Lindsey Warren

Other Evenings

I stole a coin to throw

into the fountain so I

could wish for the moon

to return to me,

though I knew

it would be different, though

I knew it wouldn’t follow

me into the bedroom

after I had been crying. So

I disappear again into

another front yard where the trees

look like seaweed, leaves repeat

Freyjas in the branches, you can see

the bowls of milk

the neighbor put out. I cannot

wait for the beginning of the dream,

the night is whole and leaking,

everyone I have ever loved

waits patiently for me on the other side of

knowing which lobe of my brain

pearls over a memory of forest.

Streetlights fall charcoal, Cassiopeia

is on fire with

Cassiopeia, I thought so, too. Houses cut

into little bits of sky.

Someone is in pain

and I know it. I know it.

Lindsey Warren is a recent graduate of Cornell University’s MFA program. She is currently at Cornell not as a student, but as a freshman writing instructor and a creative writing teacher. She has been published in The Fox Chase Review, Broadkill Review, Icarus Down, Secret Lovers Press, Rubbertop Review, Marathon Review and Hobart. She has had an excerpt of a long poem “Incantation” on display as an exhibit at the Biggs Museum in Dover, Delaware. She is the recipient of a Delaware Division of the Arts Fellowship and has been a finalist for the Delaware Literary Connection Prize and the Joy Harjo Prize.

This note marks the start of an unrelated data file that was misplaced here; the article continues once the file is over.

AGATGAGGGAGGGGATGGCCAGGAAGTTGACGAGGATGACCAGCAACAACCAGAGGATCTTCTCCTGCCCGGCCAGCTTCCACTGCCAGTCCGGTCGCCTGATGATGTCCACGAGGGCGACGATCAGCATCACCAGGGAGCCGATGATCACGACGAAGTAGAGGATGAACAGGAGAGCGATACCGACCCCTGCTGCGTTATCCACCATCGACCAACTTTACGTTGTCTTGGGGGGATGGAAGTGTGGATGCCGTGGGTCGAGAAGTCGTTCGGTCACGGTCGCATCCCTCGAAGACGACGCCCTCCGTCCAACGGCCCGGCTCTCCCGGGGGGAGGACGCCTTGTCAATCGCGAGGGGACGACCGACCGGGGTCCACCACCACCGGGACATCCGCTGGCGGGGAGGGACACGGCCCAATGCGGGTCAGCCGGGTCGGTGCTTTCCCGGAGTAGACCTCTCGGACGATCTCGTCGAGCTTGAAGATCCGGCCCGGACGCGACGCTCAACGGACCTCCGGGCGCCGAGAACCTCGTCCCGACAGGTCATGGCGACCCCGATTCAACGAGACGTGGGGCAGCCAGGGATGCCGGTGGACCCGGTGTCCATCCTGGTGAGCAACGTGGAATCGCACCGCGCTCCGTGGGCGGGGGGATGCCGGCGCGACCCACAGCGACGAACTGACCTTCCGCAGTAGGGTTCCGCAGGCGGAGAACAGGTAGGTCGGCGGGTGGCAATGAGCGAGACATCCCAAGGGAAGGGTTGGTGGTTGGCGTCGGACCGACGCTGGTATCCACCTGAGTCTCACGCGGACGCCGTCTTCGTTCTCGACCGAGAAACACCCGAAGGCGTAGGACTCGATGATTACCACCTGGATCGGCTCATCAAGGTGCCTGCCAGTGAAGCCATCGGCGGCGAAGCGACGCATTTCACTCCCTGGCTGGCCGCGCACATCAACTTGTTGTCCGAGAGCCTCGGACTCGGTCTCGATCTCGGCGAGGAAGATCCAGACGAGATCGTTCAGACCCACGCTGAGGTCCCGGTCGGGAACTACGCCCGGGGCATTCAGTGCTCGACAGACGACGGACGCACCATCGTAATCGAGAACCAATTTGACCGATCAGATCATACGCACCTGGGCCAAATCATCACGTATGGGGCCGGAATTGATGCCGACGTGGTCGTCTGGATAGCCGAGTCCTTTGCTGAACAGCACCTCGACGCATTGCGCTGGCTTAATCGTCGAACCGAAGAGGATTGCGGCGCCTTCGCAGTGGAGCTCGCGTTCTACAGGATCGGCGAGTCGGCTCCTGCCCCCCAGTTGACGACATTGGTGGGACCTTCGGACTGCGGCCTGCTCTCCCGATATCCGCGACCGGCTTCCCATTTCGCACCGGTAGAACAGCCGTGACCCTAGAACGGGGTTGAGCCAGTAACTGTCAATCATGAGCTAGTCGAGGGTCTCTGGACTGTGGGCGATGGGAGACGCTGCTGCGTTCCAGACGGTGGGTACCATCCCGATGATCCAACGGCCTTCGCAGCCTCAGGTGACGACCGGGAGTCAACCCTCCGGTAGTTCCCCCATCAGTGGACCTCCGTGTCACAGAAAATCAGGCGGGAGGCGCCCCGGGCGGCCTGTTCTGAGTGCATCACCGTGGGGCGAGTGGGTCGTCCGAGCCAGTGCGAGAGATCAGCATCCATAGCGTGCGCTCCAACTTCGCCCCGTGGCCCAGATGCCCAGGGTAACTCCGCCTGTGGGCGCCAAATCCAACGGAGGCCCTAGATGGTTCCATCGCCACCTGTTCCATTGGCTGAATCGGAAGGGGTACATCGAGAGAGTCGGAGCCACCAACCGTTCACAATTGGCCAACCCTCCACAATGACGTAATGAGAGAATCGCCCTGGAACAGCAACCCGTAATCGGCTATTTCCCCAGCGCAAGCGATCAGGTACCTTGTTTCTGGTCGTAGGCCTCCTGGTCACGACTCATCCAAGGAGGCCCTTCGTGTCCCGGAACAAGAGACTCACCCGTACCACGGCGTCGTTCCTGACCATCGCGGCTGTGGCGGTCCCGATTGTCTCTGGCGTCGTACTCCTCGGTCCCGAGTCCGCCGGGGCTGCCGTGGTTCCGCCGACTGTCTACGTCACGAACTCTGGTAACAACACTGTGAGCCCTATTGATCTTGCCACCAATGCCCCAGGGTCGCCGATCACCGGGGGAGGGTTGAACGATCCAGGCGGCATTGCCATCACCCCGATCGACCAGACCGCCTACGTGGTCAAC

Recent Posts

See All

Grant Souders

COMEAROUND The bear now. Instead of what is what. One might come to expect. To expect is, being central to our view, bobbling the ball and not in fang, the bear Sinks a paw into the buoyant and isolat